I'm not entirely sure what to make of this. It's an ad for an Italian clothing brand. They claim at least that they're trying to combat the problem of fashion industries promoting an anorexic look, by showing the true horrors of anorexia. It's pretty grim. And certainly if I think back to when I was anorexic (almost 15 years ago now) it's a realistic portrayal (although the model pictured is much thinner than I ever got - apparently she's 4st12lbs - 76lbs, I never really went below 7st - 112lbs).
The thing is - I'm not sure that frightening women is going to prevent anorexia. I mean it now seems that the message is - don't be fat but don't be too thin either. I think women already have more than enough messages about what they shouldn't look like and what they should find disgusting about themselves. I think the approach that would really help is if fashion houses showed a real range of women, old, young, fat, thin, etc. And I mean a REAL range - not one token super-photogenic black woman and one stick-thin white 40-year-old alongside half a dozen Kate Moss-alikes.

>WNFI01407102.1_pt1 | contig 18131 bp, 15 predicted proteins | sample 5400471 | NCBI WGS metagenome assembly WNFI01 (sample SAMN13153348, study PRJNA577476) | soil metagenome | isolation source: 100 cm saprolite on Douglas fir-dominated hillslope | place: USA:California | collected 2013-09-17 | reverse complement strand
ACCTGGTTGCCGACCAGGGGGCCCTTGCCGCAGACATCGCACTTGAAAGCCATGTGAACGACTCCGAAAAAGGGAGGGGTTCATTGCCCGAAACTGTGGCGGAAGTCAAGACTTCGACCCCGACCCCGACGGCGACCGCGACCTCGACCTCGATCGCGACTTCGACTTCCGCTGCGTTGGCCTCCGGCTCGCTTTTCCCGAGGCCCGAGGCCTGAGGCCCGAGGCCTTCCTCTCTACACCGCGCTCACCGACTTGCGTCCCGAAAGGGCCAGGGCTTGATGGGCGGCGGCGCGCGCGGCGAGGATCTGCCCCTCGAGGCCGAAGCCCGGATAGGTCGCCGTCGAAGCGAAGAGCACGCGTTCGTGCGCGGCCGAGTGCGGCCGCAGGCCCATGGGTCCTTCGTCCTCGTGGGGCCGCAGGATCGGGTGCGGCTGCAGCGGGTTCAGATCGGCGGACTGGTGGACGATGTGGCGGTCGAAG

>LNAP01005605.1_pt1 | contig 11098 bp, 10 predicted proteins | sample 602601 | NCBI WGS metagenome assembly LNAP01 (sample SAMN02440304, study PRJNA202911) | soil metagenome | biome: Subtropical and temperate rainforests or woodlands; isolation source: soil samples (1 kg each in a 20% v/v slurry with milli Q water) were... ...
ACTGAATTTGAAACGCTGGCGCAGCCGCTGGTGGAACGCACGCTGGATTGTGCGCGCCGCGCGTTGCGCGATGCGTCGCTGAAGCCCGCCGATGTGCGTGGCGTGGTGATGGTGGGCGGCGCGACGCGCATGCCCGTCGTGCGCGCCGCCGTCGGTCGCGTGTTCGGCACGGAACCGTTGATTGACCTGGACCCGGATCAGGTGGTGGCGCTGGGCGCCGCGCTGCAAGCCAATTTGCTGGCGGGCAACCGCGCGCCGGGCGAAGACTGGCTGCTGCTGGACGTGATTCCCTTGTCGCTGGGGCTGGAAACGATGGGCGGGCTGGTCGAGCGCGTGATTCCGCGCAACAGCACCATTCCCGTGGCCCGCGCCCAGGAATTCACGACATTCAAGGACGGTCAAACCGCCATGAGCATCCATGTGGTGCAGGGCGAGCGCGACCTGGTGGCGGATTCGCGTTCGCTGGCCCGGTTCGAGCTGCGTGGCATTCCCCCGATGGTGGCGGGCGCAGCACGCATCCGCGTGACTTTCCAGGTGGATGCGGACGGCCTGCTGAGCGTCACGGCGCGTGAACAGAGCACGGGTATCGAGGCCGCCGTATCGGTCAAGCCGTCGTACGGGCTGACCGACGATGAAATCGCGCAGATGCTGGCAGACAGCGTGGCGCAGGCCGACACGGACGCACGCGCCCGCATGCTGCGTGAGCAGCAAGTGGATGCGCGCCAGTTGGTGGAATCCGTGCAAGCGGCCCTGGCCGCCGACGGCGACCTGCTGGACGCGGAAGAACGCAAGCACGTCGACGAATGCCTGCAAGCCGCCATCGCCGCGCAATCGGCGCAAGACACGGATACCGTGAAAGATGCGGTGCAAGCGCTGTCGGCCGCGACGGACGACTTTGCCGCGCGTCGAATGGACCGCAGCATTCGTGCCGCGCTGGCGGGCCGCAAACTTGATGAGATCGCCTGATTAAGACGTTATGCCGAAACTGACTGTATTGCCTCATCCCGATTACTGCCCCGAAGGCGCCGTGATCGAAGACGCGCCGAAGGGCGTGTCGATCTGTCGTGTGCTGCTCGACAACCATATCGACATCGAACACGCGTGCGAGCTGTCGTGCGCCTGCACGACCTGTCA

Actually I have a theory on this. I think if your advert is going to use the term "all" or "everyone" - like the GAP ads - "everyone in khaki" or even the "we all love clover" adverts for that, err, butter-style spread (? mmmm...) then for every two models put forward by the advertiser an independent board (me) will provide a third model. And I'm REALLY going to push the envelope. So if you say "everyone in khaki" and your size range only goes up to a 16, I'll be sending a size 28 model along and then we'll see if your products look good on everyone.
The other advantage to my plan is that it will provide an extra source of income for that weird relative you always try to avoid inviting to parties. Creepy Uncle Neville? No he won't be able to come to Jenny's wedding - he's off on a £1000-a-day modeling contract for butter-style spread in the south of France.